This study seeks to measure the attitudes and contributions of professional psychologists who have earned a PsyD degree. Initially developed as a degree to emphasize training in clinical practice over academia or research, the Doctor of Psychology degree follows the qVail Model, q also known as the qpractitioner-scholar model.q A random sample of practicing clinical psychologists was surveyed to determine if practicing clinical psychologists with a PsyD versus a PhD degree differ in attitude regarding serving diverse populations, public advocacy, and scholarship, and whether these attitudes are confirmed in practice. A questionnaire with practice-based questions was administered to 600 licensed and practicing members of the American Psychological Association (APA), awarded degrees between 1995 and 2000. Half had earned PhD degrees and half earned PsyD degrees. Results demonstrated no significant differences between respondents with a PhD and respondents with a PsyD regarding diversity and advocacy attitudes or practice. Scholarly activities did not differ significantly between the groups with respect to conference attendance, professional presentations, time spent in teaching and research activities, or in the reading of professional literature, but PhD respondents indicated more publications over their lifetime than PsyD respondents. The study demonstrates actual PhD and PsyD practices of professional psychologists following graduation and licensure whereas previous comparisons of PsyD and PhD trainees were based on admission rates to graduate programs and scores on the Examination of Professional Practice for Psychology (EPPP).This study seeks to measure the attitudes and contributions of professional psychologists who have earned a PsyD degree.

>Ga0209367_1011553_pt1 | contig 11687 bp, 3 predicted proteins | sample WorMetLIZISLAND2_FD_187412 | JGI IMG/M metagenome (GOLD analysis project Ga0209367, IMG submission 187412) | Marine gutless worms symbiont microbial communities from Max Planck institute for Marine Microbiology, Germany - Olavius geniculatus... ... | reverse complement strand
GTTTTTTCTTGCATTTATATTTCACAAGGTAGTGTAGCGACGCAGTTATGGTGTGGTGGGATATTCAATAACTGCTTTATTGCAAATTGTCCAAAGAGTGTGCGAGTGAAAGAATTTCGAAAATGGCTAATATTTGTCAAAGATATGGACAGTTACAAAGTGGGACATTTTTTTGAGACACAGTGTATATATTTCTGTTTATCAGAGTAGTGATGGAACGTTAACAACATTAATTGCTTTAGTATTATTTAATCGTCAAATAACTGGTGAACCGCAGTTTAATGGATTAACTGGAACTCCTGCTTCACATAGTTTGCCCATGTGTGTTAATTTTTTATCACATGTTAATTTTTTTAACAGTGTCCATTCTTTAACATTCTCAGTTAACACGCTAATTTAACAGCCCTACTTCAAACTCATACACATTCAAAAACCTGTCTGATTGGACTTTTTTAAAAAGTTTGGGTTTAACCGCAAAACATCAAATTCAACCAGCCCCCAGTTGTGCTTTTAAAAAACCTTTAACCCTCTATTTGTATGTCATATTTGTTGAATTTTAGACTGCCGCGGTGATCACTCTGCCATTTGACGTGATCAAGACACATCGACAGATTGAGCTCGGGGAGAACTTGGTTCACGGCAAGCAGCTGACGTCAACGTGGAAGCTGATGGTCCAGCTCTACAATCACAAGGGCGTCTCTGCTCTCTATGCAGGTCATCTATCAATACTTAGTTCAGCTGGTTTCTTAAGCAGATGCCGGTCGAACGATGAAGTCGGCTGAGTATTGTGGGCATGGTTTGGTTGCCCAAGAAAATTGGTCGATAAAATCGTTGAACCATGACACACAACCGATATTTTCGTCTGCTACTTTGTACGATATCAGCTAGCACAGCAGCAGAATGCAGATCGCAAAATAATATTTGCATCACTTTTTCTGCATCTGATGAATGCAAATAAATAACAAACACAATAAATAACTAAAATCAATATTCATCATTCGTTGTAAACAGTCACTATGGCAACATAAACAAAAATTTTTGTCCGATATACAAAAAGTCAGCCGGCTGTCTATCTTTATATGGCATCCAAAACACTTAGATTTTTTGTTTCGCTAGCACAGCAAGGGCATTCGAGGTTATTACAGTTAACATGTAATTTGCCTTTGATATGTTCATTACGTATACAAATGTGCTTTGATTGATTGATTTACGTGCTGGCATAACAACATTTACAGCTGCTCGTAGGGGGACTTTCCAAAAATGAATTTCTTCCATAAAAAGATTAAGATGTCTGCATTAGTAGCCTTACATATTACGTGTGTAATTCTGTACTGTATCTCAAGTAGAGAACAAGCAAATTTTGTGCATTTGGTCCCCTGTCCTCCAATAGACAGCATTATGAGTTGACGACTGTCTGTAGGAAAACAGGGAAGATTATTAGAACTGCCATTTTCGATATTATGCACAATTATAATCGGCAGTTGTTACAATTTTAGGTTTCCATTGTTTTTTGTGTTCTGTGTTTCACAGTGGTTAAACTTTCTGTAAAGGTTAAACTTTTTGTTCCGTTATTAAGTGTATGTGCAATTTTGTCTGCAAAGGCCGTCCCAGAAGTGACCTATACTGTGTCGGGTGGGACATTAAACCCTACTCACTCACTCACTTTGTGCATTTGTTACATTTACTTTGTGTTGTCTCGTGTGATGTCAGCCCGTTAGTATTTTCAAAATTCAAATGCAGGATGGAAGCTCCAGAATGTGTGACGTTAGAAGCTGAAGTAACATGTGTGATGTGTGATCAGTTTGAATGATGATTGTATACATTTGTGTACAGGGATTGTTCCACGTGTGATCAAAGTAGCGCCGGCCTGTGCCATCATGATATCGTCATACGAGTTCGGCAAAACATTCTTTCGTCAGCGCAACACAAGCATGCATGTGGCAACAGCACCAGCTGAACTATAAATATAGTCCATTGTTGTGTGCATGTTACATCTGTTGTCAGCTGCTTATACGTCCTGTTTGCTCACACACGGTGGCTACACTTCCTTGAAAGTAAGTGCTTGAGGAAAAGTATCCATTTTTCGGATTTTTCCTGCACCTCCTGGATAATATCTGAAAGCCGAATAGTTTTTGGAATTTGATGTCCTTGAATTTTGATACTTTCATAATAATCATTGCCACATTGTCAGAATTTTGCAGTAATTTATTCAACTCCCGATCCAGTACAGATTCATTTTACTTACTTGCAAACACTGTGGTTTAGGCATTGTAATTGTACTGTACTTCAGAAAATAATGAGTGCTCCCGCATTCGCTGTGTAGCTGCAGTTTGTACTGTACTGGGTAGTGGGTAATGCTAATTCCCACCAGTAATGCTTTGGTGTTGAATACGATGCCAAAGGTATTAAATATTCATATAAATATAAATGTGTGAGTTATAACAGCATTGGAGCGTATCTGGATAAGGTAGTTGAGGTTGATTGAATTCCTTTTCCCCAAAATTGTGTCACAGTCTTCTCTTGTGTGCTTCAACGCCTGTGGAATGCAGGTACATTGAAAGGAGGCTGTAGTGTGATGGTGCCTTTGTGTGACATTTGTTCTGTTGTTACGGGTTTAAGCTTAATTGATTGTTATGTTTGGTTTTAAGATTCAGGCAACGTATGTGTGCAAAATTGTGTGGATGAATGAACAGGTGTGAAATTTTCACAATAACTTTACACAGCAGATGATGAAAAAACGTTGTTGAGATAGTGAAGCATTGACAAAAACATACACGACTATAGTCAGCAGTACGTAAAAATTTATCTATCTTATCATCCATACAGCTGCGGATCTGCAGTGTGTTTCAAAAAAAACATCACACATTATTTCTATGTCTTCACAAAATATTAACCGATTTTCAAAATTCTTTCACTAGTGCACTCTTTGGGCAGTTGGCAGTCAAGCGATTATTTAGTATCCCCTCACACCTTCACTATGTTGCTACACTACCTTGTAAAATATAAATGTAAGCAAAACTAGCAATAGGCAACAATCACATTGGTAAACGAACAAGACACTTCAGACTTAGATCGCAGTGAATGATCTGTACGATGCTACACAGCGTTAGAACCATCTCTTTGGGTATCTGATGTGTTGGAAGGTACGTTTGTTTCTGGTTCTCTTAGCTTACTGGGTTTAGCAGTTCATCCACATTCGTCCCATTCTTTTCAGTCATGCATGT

|Title||:||PhD and PsyD Graduates: More Alike Than Different|
|Author||:||Elizabeth N. Wood|
|Publisher||:||ProQuest - 2006|